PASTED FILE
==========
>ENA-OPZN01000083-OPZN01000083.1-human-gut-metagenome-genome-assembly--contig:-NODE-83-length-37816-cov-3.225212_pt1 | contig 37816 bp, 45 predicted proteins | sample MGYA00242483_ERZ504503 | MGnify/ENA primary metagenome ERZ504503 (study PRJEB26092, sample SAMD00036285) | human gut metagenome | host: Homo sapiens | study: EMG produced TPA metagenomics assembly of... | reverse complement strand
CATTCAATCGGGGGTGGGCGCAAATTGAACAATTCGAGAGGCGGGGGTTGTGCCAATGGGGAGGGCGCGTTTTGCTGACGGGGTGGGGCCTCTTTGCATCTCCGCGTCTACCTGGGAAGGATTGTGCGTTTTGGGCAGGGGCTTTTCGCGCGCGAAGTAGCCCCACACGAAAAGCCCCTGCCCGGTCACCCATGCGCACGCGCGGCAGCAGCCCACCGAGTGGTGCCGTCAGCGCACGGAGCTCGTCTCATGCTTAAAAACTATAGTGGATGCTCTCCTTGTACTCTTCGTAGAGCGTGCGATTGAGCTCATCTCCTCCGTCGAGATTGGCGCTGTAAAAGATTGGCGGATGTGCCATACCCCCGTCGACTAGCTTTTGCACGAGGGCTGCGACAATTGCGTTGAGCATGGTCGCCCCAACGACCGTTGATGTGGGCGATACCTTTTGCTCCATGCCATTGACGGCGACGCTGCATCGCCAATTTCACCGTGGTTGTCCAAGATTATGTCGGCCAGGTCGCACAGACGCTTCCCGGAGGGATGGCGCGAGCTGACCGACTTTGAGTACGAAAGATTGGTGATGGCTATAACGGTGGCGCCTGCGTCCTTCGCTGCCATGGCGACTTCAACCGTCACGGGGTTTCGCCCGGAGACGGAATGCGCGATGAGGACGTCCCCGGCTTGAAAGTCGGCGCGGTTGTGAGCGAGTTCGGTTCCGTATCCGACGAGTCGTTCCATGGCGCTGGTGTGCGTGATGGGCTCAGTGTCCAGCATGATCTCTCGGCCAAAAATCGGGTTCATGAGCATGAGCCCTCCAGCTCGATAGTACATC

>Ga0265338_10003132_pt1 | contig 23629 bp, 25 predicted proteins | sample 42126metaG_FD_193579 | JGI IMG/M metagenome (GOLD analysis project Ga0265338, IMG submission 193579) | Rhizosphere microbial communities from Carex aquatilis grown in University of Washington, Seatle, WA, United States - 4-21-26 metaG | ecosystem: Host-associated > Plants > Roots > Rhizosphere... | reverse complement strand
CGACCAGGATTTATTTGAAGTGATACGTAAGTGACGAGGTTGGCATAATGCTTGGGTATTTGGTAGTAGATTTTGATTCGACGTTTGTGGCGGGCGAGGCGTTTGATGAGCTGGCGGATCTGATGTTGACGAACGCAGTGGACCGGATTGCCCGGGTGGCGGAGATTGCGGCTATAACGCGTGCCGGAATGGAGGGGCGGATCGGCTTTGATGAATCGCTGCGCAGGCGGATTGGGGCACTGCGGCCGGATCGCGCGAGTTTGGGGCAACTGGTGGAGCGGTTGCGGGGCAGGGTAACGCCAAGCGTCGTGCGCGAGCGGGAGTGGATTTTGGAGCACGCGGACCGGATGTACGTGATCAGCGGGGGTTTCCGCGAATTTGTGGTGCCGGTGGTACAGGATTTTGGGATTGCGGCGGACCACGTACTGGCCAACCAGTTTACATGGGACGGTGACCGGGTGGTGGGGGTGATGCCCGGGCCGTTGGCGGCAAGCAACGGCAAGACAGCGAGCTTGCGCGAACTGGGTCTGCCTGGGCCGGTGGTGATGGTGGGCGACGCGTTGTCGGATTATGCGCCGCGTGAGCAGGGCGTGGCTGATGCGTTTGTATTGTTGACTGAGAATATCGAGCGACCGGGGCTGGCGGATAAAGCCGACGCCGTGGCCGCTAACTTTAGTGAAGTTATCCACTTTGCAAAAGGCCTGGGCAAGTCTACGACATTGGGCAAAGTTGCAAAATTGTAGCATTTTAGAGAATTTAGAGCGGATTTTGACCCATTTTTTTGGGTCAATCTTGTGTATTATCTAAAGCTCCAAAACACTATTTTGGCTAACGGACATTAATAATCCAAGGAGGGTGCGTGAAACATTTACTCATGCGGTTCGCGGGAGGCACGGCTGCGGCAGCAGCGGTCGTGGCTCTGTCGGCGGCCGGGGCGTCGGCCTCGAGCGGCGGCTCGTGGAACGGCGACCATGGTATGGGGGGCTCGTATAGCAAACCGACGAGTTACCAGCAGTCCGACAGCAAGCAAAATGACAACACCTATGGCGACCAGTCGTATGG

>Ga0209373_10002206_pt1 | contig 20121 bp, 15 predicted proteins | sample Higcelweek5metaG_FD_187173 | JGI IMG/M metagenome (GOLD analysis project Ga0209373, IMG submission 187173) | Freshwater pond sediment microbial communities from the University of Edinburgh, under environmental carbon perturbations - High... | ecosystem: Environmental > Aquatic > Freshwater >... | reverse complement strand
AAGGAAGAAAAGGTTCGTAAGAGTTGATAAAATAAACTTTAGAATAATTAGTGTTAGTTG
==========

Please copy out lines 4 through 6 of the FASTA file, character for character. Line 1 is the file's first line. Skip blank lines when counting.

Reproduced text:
CGACCAGGATTTATTTGAAGTGATACGTAAGTGACGAGGTTGGCATAATGCTTGGGTATTTGGTAGTAGATTTTGATTCGACGTTTGTGGCGGGCGAGGCGTTTGATGAGCTGGCGGATCTGATGTTGACGAACGCAGTGGACCGGATTGCCCGGGTGGCGGAGATTGCGGCTATAACGCGTGCCGGAATGGAGGGGCGGATCGGCTTTGATGAATCGCTGCGCAGGCGGATTGGGGCACTGCGGCCGGATCGCGCGAGTTTGGGGCAACTGGTGGAGCGGTTGCGGGGCAGGGTAACGCCAAGCGTCGTGCGCGAGCGGGAGTGGATTTTGGAGCACGCGGACCGGATGTACGTGATCAGCGGGGGTTTCCGCGAATTTGTGGTGCCGGTGGTACAGGATTTTGGGATTGCGGCGGACCACGTACTGGCCAACCAGTTTACATGGGACGGTGACCGGGTGGTGGGGGTGATGCCCGGGCCGTTGGCGGCAAGCAACGGCAAGACAGCGAGCTTGCGCGAACTGGGTCTGCCTGGGCCGGTGGTGATGGTGGGCGACGCGTTGTCGGATTATGCGCCGCGTGAGCAGGGCGTGGCTGATGCGTTTGTATTGTTGACTGAGAATATCGAGCGACCGGGGCTGGCGGATAAAGCCGACGCCGTGGCCGCTAACTTTAGTGAAGTTATCCACTTTGCAAAAGGCCTGGGCAAGTCTACGACATTGGGCAAAGTTGCAAAATTGTAGCATTTTAGAGAATTTAGAGCGGATTTTGACCCATTTTTTTGGGTCAATCTTGTGTATTATCTAAAGCTCCAAAACACTATTTTGGCTAACGGACATTAATAATCCAAGGAGGGTGCGTGAAACATTTACTCATGCGGTTCGCGGGAGGCACGGCTGCGGCAGCAGCGGTCGTGGCTCTGTCGGCGGCCGGGGCGTCGGCCTCGAGCGGCGGCTCGTGGAACGGCGACCATGGTATGGGGGGCTCGTATAGCAAACCGACGAGTTACCAGCAGTCCGACAGCAAGCAAAATGACAACACCTATGGCGACCAGTCGTATGG

>Ga0209373_10002206_pt1 | contig 20121 bp, 15 predicted proteins | sample Higcelweek5metaG_FD_187173 | JGI IMG/M metagenome (GOLD analysis project Ga0209373, IMG submission 187173) | Freshwater pond sediment microbial communities from the University of Edinburgh, under environmental carbon perturbations - High... | ecosystem: Environmental > Aquatic > Freshwater >... | reverse complement strand
AAGGAAGAAAAGGTTCGTAAGAGTTGATAAAATAAACTTTAGAATAATTAGTGTTAGTTG